Norway has been incredibly successful at introducing electric vehicles. In 2021, nearly two-thirds of all new vehicle purchases there were EVs, and combustion sales there are set to end just three years from now in 2025. But there’s a new problem for the Scandinavian nation: it needs people to stop driving their EVs so much and get on buses and trains.
Electric vehicles, as people who don’t necessarily have purely environmental interests at heart are keen to point out, don’t totally negate the downsides of, well, vehicles. An electric car is still a car that takes up space on roads, has manufacturing and maintenance costs, and requires energy to move it around, which has to come from somewhere. In Norway, the grid energy is pretty darned clean (92 percent comes from hydroelectric generation, the rest from a mix of wind and thermal renewables) but any car still creates emissions, like upcoming pollutant bombshell tire particulates.
So in a statement to Norway’s public roads administration, Norwegian transport minister Jon-Ivar Nygard said, “Electric cars give us greener transport, but they also have a clear intermodal competition with public transport in urban areas. We must make it more attractive to travel by public transport, cycle, and walk.”
The way Norway’s thinking of doing that is by removing or at least reducing some of the incentives toward buying and driving EVs. The current, very generous provision was set to run until at least the end of 2022 but with public transport usage having dropped during the coronavirus pandemic (as it has everywhere) there’s now a need to try and get people out of their Teslas, particularly in urban areas.
In efficiency terms, for C02 and emissions in general, it is always going to be better to use mass transit than individual cars, no matter how green they are. Norway’s problem is that it gave such great incentives to buy EVs, going way back, that now people are choosing to drive their cars, powered from the cheap electricity off Norway’s clean grid, rather than get on a bus or train.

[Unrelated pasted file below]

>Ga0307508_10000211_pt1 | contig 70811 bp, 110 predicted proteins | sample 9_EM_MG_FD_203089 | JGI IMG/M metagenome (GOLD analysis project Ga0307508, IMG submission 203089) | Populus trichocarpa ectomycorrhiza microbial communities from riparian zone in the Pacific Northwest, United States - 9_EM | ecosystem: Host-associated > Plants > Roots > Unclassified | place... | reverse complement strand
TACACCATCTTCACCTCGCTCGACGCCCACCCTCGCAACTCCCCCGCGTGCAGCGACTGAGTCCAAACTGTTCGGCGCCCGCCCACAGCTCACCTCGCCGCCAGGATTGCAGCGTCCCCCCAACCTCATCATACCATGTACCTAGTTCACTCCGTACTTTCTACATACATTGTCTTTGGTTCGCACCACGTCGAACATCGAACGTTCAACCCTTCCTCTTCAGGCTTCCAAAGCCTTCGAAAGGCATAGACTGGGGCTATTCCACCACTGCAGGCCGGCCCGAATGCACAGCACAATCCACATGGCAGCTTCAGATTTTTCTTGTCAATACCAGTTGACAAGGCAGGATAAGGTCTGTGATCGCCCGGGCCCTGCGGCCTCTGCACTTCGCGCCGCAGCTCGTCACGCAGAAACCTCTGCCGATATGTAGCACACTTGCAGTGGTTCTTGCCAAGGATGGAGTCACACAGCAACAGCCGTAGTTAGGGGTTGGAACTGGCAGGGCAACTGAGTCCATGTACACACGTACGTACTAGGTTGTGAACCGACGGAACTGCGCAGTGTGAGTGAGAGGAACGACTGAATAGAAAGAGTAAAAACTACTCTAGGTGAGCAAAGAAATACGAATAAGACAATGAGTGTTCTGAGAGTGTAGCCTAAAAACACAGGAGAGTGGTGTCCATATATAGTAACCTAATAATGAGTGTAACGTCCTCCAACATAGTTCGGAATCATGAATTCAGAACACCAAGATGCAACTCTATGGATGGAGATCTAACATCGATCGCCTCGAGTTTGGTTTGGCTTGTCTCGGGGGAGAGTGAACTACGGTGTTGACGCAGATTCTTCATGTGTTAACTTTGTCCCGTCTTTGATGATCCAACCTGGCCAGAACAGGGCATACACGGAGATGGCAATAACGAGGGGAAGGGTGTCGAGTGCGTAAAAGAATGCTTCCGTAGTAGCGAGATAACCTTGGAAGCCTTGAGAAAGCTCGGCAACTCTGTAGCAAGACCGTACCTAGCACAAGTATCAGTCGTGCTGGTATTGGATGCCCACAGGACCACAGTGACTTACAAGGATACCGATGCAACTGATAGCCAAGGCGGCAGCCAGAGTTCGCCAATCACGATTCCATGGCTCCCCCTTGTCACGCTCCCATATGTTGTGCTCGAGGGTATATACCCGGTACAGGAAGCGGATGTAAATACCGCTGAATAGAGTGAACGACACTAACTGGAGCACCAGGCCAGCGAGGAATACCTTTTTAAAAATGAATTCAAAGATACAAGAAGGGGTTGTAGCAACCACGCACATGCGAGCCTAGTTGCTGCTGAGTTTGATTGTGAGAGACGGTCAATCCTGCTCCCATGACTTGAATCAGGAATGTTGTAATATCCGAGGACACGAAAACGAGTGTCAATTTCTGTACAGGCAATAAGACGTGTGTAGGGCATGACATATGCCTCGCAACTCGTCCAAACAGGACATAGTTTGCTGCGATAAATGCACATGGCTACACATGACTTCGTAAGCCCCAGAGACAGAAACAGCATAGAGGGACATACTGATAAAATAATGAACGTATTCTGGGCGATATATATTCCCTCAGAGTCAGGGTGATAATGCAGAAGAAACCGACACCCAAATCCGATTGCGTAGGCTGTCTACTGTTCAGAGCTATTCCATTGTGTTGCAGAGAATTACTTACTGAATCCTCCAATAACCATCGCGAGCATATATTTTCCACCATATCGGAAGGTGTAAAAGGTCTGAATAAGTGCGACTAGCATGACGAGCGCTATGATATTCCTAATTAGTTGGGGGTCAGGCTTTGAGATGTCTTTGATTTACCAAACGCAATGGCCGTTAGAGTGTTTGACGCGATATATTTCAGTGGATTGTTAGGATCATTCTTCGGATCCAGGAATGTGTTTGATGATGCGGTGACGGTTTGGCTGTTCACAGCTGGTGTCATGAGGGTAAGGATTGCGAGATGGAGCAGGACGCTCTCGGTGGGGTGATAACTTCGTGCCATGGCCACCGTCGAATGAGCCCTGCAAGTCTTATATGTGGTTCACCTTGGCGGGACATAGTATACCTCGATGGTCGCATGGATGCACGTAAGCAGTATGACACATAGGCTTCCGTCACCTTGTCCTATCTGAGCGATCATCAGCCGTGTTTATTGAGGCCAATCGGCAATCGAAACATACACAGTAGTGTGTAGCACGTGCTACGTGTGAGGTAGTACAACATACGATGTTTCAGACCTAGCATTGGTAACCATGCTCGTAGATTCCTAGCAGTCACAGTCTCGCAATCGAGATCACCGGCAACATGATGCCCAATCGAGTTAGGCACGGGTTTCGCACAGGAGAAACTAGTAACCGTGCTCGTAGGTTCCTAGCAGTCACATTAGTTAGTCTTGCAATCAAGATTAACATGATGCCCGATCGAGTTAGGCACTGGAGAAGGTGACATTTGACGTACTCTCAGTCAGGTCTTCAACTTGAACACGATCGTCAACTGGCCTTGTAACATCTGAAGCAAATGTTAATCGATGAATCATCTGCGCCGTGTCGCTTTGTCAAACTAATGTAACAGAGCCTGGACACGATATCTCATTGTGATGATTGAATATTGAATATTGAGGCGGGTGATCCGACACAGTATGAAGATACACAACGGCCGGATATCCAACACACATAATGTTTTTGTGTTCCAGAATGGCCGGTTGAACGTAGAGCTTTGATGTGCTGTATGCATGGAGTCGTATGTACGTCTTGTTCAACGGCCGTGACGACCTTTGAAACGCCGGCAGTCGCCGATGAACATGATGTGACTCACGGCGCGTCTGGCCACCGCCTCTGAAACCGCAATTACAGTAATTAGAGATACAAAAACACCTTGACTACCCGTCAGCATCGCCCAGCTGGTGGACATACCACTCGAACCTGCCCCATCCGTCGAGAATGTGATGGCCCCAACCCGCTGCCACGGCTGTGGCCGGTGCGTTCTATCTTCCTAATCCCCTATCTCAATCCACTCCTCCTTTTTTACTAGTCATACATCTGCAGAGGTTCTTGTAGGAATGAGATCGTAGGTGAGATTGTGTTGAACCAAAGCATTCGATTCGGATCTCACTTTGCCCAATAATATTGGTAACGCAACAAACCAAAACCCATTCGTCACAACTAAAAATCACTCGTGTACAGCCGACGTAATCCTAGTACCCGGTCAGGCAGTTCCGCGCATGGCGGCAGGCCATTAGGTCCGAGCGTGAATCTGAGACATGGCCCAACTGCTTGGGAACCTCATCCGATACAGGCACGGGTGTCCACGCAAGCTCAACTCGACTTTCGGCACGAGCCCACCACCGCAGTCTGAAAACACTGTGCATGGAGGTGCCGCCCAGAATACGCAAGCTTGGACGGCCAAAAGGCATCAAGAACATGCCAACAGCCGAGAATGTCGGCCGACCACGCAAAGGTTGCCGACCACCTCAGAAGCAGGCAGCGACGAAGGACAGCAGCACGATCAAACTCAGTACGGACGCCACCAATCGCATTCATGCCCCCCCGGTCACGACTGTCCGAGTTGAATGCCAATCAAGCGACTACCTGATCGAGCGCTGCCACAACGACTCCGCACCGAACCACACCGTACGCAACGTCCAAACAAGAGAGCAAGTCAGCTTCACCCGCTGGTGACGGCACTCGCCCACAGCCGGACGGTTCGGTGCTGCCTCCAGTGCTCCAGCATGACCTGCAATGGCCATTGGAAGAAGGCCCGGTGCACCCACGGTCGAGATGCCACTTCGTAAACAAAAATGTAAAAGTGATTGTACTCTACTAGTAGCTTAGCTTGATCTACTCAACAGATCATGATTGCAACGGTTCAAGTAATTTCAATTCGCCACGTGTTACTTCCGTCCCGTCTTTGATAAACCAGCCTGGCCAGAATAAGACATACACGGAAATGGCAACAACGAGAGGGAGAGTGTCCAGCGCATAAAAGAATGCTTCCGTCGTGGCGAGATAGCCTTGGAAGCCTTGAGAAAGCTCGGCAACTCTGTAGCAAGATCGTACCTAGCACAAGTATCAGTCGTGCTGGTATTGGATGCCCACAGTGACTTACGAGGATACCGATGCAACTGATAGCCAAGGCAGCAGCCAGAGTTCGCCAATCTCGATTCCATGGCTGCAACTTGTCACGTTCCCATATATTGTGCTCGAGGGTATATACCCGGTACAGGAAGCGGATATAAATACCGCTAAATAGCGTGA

Norway has a lot of toll roads. If you ever drive there then you have to register your car and add a bank card; then it works out the total and charges you. If you drive a small diesel van, like I did when I went there for a World Rally Championship round in 2018, then you find the charges rack up pretty quickly. But if you’re in an electric vehicle then the road tolls are substantially reduced. This may not be the case if the government decides to push public transit over personal transportation.
Now, it’s not as if Norway wants everybody to sell the EVs they so kindly bought in place of gas cars. It’s just that driving yourself when other options are available isn’t the best way to cut down on emissions. That seems to be Norway’s main goal—not boasting about battery-powered car sales—so time will tell what the country decides to do with its existing incentives.